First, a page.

The First Amendment bars the government from stopping people from wearing clothes showing the logo of the Mongols Motorcycle Club.
The Department of Justice is waging a long-running campaign to silence members and supporters of a controversial motorcycle club from expressing their affinity with the club by displaying its logo. This relentless attack should trouble anyone who cares about the freedoms of speech and association.
In a filing Friday, we’re telling a federal court how the First Amendment prohibits the government from banning symbols, no matter what they represent.
In 2008, the government filed RICO, or racketeering, charges against certain members of the Mongols Motorcycle Club. In the process, the Justice Department also sought forfeiture of the club’s trademark in its logo, a distinctive design that combined words and images to signify membership in the group.
After members were indicted, the Justice Department obtained a pretrial order authorizing confiscation of items bearing the Mongols’ logo. The U.S. attorney in Los Angeles declared that any officer who saw any club member “wearing his patch” could “literally take the jacket right off his back.” Officers did just that, confiscating jackets, belts, shirts, and other items displaying all or part of the logo from club members and supporters — even though they were not charged with any crime.
Representing a club member, the ACLU of San Diego & Imperial Counties halted this campaign of censorship in its tracks. The court ruled that the government had no right to seek forfeiture of the trademarks because they belonged to the club, not any individual member. The court’s rulings also schooled the government in bedrock principles of trademark and First Amendment law, calling the government’s theory “creative to a fault.” Whatever crimes certain club members may have committed, the government misused its power when it violated the rights of others to express their identity as club members or supporters.
A trademark is a unique form of property: It does not exist apart from the business or entity it symbolizes, and it cannot be transferred independent of that business or entity. Because the government has no right to assume the identity of the Mongols Motorcycle Club, it cannot seize the club’s trademark.
Even if the government could take those rights, they confer no power to confiscate items bearing the trademark. A trademark does not confer an absolute right to prohibit all use of the mark. It only authorizes the holder to prevent purely commercial use of the trademark that creates confusion as to the origin of goods or services. That’s why the Campbell’s Soup Company couldn’t prevent Andy Warhol from painting images of Campbell’s Soup cans and Mattel can’t prohibit Danish-Norwegian dance-pop group Aqua from singing “Barbie Girl” or stop an artist from photographing Barbie dolls. Likewise, the government could not legally prevent an individual from expressing support for the Mongols Motorcycle Club — or opposition to abuse of power — by wearing its logo.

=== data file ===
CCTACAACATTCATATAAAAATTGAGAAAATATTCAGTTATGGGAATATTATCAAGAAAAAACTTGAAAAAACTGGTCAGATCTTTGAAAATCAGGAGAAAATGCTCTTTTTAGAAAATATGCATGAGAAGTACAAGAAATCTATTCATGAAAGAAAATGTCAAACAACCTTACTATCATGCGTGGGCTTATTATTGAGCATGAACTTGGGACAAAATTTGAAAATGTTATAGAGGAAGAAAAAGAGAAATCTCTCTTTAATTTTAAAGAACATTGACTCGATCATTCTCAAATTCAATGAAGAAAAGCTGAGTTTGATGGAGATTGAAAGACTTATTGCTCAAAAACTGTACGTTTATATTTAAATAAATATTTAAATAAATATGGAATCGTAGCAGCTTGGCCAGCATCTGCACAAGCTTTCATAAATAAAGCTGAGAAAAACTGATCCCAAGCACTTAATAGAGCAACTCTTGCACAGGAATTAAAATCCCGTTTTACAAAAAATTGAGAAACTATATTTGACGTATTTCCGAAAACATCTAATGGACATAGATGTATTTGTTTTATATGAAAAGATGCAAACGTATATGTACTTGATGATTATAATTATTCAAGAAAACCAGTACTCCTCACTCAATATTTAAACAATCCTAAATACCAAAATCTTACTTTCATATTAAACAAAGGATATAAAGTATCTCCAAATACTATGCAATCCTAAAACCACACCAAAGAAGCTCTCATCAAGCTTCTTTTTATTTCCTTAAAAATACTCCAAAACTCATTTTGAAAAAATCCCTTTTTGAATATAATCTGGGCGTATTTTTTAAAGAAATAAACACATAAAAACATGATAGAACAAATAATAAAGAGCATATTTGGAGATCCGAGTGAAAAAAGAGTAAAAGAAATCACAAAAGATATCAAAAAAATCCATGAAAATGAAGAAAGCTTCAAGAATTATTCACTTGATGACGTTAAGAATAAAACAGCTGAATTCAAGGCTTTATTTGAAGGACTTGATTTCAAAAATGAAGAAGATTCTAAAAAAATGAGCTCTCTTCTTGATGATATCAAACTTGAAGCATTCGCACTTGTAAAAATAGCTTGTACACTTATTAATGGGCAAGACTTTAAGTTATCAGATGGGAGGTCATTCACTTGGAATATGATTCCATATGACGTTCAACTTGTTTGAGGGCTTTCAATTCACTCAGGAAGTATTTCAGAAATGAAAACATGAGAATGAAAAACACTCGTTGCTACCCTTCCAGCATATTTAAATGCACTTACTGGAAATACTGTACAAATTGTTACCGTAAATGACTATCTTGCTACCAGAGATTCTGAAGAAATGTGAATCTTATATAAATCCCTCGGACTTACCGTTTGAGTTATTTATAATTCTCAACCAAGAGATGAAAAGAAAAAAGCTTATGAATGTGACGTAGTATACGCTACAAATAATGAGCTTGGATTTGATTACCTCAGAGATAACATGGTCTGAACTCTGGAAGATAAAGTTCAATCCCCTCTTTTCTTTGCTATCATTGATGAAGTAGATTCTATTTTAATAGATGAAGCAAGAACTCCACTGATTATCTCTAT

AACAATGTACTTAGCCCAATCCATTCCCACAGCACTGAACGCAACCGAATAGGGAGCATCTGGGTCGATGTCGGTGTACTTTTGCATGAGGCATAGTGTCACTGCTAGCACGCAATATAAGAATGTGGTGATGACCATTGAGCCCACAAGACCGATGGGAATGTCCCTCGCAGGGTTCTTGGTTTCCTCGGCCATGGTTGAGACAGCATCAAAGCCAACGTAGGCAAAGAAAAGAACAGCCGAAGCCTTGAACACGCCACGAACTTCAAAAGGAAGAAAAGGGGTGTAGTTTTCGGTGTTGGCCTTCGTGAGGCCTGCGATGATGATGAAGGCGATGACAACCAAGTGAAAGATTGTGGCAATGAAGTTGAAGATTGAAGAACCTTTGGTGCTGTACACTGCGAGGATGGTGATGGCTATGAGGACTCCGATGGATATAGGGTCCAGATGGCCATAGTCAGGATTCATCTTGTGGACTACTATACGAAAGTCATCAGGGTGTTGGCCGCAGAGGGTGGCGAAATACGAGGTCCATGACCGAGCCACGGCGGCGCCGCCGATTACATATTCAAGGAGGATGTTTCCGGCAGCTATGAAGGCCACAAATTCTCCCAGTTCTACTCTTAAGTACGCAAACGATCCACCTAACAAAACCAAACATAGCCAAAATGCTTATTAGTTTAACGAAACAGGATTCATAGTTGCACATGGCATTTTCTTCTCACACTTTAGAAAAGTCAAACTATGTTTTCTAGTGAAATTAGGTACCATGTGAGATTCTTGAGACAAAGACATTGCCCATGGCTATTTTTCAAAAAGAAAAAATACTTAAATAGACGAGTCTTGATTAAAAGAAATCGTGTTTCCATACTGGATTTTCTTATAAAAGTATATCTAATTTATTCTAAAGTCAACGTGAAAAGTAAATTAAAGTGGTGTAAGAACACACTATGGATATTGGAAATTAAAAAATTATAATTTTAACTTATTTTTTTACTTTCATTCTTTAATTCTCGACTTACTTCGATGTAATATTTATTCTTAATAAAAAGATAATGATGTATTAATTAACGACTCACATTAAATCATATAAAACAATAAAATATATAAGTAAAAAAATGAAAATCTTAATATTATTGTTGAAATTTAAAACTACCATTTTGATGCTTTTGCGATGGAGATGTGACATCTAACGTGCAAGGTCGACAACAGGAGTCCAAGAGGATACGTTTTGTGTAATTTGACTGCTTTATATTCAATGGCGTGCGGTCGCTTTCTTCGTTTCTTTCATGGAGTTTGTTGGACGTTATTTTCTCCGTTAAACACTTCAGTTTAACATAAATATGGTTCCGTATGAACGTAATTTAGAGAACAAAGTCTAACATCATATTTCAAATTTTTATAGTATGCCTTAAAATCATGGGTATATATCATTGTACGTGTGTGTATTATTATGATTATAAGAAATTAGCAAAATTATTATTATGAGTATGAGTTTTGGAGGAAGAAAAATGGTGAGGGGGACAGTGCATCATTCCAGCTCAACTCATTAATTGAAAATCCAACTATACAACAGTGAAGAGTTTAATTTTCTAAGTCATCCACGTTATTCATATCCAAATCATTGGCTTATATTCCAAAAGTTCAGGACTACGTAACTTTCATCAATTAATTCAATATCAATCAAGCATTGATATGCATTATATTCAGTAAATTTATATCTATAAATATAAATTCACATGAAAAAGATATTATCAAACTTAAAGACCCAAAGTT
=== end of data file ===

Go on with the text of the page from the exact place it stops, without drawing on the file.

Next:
Trademark issues aside, the First Amendment prohibits the government from censoring the right of people to express their membership in or support for an association. It also prohibits the government from targeting the content or viewpoint of speech associated with a particular group, regardless of what that group stands for.
The government certainly can’t prohibit people from wearing shirts or buttons supporting the Democratic Party, Black Lives Matter, or the National Rifle Association — and it can’t prohibit people from wearing the Mongols logo either.
Ignoring those principles, the government indicted the Mongols Motorcycle Club in 2013 for RICO violations, again seeking forfeiture of the club’s trademarks and threatening to confiscate items bearing the logo from members and supporters of the club. As we explain in our friend-of-the-court brief, the government’s attack on free expression remains no less illegal and unconstitutional now than when it began over 10 years ago. Neither the RICO forfeiture statute nor trademark law authorize the government’s unprecedented attack on speech, which violates foundational First Amendment principles.
Given the broad sweep of the RICO statute and corresponding abuse of forfeiture powers, the government’s novel theory threatens to set a dangerous precedent for silencing controversial or unpopular groups. History has shown that the first victim of censorship is never the last.